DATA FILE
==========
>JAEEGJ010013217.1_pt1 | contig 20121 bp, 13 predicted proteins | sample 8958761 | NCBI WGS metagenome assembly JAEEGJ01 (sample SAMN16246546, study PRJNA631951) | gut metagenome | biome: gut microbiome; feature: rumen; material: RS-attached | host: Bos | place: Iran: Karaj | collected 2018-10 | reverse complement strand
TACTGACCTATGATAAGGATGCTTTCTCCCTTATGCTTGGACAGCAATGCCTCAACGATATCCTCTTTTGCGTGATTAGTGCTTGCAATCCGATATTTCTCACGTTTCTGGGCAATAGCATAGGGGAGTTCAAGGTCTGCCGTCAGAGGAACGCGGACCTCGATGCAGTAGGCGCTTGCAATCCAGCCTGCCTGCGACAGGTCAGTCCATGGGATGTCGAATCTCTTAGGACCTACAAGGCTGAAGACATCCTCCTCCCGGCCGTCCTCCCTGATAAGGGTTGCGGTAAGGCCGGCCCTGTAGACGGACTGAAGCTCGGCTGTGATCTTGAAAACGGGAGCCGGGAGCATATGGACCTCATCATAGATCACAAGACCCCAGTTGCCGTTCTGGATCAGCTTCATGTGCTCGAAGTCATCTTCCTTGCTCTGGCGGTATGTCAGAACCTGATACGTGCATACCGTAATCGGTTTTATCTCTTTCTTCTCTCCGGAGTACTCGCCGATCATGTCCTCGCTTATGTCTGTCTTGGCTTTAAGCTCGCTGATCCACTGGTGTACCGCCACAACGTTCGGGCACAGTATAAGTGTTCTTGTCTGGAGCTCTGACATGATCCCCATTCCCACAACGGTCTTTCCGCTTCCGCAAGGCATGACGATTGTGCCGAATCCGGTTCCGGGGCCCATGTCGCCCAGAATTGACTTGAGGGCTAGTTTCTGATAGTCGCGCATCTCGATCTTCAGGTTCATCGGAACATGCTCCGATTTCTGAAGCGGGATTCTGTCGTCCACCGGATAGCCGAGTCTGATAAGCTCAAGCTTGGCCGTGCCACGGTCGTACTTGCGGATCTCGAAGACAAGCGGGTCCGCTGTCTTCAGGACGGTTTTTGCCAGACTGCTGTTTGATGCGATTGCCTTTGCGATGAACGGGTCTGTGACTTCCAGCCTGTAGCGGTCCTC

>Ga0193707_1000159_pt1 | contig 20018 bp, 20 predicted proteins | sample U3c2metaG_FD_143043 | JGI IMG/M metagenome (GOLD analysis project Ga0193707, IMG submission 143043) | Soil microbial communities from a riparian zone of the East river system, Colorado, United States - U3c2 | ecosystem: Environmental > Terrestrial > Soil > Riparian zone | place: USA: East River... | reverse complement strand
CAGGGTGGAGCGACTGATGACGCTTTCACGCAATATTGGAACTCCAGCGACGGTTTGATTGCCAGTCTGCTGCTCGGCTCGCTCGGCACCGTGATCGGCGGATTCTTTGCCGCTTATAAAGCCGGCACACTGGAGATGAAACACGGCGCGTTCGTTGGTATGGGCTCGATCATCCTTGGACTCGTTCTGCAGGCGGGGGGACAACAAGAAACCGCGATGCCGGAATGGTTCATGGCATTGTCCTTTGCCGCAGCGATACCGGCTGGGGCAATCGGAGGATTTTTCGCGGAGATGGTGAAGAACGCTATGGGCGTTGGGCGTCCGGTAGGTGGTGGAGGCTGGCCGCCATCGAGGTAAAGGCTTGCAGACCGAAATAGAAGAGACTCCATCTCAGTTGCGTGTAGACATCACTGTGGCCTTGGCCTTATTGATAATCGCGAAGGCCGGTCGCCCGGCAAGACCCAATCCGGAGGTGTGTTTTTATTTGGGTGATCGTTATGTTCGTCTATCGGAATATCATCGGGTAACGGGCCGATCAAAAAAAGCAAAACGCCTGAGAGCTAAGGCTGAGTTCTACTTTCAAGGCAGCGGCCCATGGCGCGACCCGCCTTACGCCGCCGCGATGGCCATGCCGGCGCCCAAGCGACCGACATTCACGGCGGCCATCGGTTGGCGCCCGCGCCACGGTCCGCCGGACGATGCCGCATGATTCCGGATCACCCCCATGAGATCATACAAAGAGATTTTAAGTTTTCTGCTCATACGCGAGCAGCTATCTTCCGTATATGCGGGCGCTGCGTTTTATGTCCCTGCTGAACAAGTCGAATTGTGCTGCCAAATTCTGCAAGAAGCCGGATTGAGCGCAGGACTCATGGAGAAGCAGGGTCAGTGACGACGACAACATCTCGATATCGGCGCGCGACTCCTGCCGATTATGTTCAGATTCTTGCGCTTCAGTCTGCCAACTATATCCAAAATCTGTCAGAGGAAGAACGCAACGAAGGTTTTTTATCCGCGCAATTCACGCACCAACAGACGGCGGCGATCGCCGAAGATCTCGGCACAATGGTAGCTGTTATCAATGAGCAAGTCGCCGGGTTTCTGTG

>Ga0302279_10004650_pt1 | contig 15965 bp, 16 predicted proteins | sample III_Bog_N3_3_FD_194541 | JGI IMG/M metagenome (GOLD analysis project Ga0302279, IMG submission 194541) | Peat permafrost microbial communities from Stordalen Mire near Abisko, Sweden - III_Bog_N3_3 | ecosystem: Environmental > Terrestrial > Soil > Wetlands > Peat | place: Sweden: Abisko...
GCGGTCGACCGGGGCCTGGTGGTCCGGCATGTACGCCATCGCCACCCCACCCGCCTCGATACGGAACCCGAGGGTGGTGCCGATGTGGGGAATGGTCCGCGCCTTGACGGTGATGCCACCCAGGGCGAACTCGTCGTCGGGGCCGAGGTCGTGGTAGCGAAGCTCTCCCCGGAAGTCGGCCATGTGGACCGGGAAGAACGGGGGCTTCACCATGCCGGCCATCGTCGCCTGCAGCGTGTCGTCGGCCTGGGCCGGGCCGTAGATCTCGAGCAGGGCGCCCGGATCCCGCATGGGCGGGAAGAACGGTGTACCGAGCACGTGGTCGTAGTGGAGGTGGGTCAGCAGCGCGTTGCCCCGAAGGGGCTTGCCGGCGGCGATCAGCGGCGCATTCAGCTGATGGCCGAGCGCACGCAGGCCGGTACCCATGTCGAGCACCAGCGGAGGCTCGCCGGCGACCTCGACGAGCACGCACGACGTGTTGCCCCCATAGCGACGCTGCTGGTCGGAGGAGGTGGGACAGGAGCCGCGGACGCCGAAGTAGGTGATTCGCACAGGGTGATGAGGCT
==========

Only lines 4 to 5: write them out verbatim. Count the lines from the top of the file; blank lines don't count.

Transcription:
CAGGGTGGAGCGACTGATGACGCTTTCACGCAATATTGGAACTCCAGCGACGGTTTGATTGCCAGTCTGCTGCTCGGCTCGCTCGGCACCGTGATCGGCGGATTCTTTGCCGCTTATAAAGCCGGCACACTGGAGATGAAACACGGCGCGTTCGTTGGTATGGGCTCGATCATCCTTGGACTCGTTCTGCAGGCGGGGGGACAACAAGAAACCGCGATGCCGGAATGGTTCATGGCATTGTCCTTTGCCGCAGCGATACCGGCTGGGGCAATCGGAGGATTTTTCGCGGAGATGGTGAAGAACGCTATGGGCGTTGGGCGTCCGGTAGGTGGTGGAGGCTGGCCGCCATCGAGGTAAAGGCTTGCAGACCGAAATAGAAGAGACTCCATCTCAGTTGCGTGTAGACATCACTGTGGCCTTGGCCTTATTGATAATCGCGAAGGCCGGTCGCCCGGCAAGACCCAATCCGGAGGTGTGTTTTTATTTGGGTGATCGTTATGTTCGTCTATCGGAATATCATCGGGTAACGGGCCGATCAAAAAAAGCAAAACGCCTGAGAGCTAAGGCTGAGTTCTACTTTCAAGGCAGCGGCCCATGGCGCGACCCGCCTTACGCCGCCGCGATGGCCATGCCGGCGCCCAAGCGACCGACATTCACGGCGGCCATCGGTTGGCGCCCGCGCCACGGTCCGCCGGACGATGCCGCATGATTCCGGATCACCCCCATGAGATCATACAAAGAGATTTTAAGTTTTCTGCTCATACGCGAGCAGCTATCTTCCGTATATGCGGGCGCTGCGTTTTATGTCCCTGCTGAACAAGTCGAATTGTGCTGCCAAATTCTGCAAGAAGCCGGATTGAGCGCAGGACTCATGGAGAAGCAGGGTCAGTGACGACGACAACATCTCGATATCGGCGCGCGACTCCTGCCGATTATGTTCAGATTCTTGCGCTTCAGTCTGCCAACTATATCCAAAATCTGTCAGAGGAAGAACGCAACGAAGGTTTTTTATCCGCGCAATTCACGCACCAACAGACGGCGGCGATCGCCGAAGATCTCGGCACAATGGTAGCTGTTATCAATGAGCAAGTCGCCGGGTTTCTGTG

>Ga0302279_10004650_pt1 | contig 15965 bp, 16 predicted proteins | sample III_Bog_N3_3_FD_194541 | JGI IMG/M metagenome (GOLD analysis project Ga0302279, IMG submission 194541) | Peat permafrost microbial communities from Stordalen Mire near Abisko, Sweden - III_Bog_N3_3 | ecosystem: Environmental > Terrestrial > Soil > Wetlands > Peat | place: Sweden: Abisko...